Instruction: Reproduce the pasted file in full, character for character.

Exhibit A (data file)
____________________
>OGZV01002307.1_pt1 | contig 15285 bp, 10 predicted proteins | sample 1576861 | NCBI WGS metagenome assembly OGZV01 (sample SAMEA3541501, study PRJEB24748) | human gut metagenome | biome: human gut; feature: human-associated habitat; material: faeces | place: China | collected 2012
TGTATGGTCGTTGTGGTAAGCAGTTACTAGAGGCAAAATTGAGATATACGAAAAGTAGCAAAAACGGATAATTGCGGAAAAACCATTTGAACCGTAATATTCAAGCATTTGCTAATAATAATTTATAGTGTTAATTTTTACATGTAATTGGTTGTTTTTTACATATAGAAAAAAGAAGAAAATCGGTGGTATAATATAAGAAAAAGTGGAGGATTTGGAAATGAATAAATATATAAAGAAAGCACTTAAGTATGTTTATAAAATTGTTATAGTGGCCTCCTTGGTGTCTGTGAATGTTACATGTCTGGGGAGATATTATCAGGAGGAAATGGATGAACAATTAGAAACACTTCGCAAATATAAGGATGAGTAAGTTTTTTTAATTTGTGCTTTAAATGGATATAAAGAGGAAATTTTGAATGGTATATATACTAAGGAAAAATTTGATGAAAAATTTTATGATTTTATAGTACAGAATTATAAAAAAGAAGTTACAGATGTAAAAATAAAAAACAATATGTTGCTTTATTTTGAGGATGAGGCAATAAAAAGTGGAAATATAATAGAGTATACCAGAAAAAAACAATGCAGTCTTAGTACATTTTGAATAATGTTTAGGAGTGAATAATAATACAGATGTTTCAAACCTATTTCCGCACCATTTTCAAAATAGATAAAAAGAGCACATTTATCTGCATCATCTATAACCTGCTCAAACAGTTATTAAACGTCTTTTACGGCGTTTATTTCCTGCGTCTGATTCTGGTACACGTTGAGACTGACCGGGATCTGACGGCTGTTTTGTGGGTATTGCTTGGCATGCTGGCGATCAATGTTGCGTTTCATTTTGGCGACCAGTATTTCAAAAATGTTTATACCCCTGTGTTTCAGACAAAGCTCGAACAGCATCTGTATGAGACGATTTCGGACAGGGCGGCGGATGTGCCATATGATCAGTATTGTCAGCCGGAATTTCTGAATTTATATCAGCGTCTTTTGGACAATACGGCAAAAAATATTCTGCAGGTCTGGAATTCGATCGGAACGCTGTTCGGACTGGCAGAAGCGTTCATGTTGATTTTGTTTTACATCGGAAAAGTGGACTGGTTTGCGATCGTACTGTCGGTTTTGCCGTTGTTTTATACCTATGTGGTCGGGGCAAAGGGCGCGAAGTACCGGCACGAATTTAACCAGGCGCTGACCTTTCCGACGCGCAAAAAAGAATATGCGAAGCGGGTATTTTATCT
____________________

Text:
>OGZV01002307.1_pt1 | contig 15285 bp, 10 predicted proteins | sample 1576861 | NCBI WGS metagenome assembly OGZV01 (sample SAMEA3541501, study PRJEB24748) | human gut metagenome | biome: human gut; feature: human-associated habitat; material: faeces | place: China | collected 2012
TGTATGGTCGTTGTGGTAAGCAGTTACTAGAGGCAAAATTGAGATATACGAAAAGTAGCAAAAACGGATAATTGCGGAAAAACCATTTGAACCGTAATATTCAAGCATTTGCTAATAATAATTTATAGTGTTAATTTTTACATGTAATTGGTTGTTTTTTACATATAGAAAAAAGAAGAAAATCGGTGGTATAATATAAGAAAAAGTGGAGGATTTGGAAATGAATAAATATATAAAGAAAGCACTTAAGTATGTTTATAAAATTGTTATAGTGGCCTCCTTGGTGTCTGTGAATGTTACATGTCTGGGGAGATATTATCAGGAGGAAATGGATGAACAATTAGAAACACTTCGCAAATATAAGGATGAGTAAGTTTTTTTAATTTGTGCTTTAAATGGATATAAAGAGGAAATTTTGAATGGTATATATACTAAGGAAAAATTTGATGAAAAATTTTATGATTTTATAGTACAGAATTATAAAAAAGAAGTTACAGATGTAAAAATAAAAAACAATATGTTGCTTTATTTTGAGGATGAGGCAATAAAAAGTGGAAATATAATAGAGTATACCAGAAAAAAACAATGCAGTCTTAGTACATTTTGAATAATGTTTAGGAGTGAATAATAATACAGATGTTTCAAACCTATTTCCGCACCATTTTCAAAATAGATAAAAAGAGCACATTTATCTGCATCATCTATAACCTGCTCAAACAGTTATTAAACGTCTTTTACGGCGTTTATTTCCTGCGTCTGATTCTGGTACACGTTGAGACTGACCGGGATCTGACGGCTGTTTTGTGGGTATTGCTTGGCATGCTGGCGATCAATGTTGCGTTTCATTTTGGCGACCAGTATTTCAAAAATGTTTATACCCCTGTGTTTCAGACAAAGCTCGAACAGCATCTGTATGAGACGATTTCGGACAGGGCGGCGGATGTGCCATATGATCAGTATTGTCAGCCGGAATTTCTGAATTTATATCAGCGTCTTTTGGACAATACGGCAAAAAATATTCTGCAGGTCTGGAATTCGATCGGAACGCTGTTCGGACTGGCAGAAGCGTTCATGTTGATTTTGTTTTACATCGGAAAAGTGGACTGGTTTGCGATCGTACTGTCGGTTTTGCCGTTGTTTTATACCTATGTGGTCGGGGCAAAGGGCGCGAAGTACCGGCACGAATTTAACCAGGCGCTGACCTTTCCGACGCGCAAAAAAGAATATGCGAAGCGGGTATTTTATCT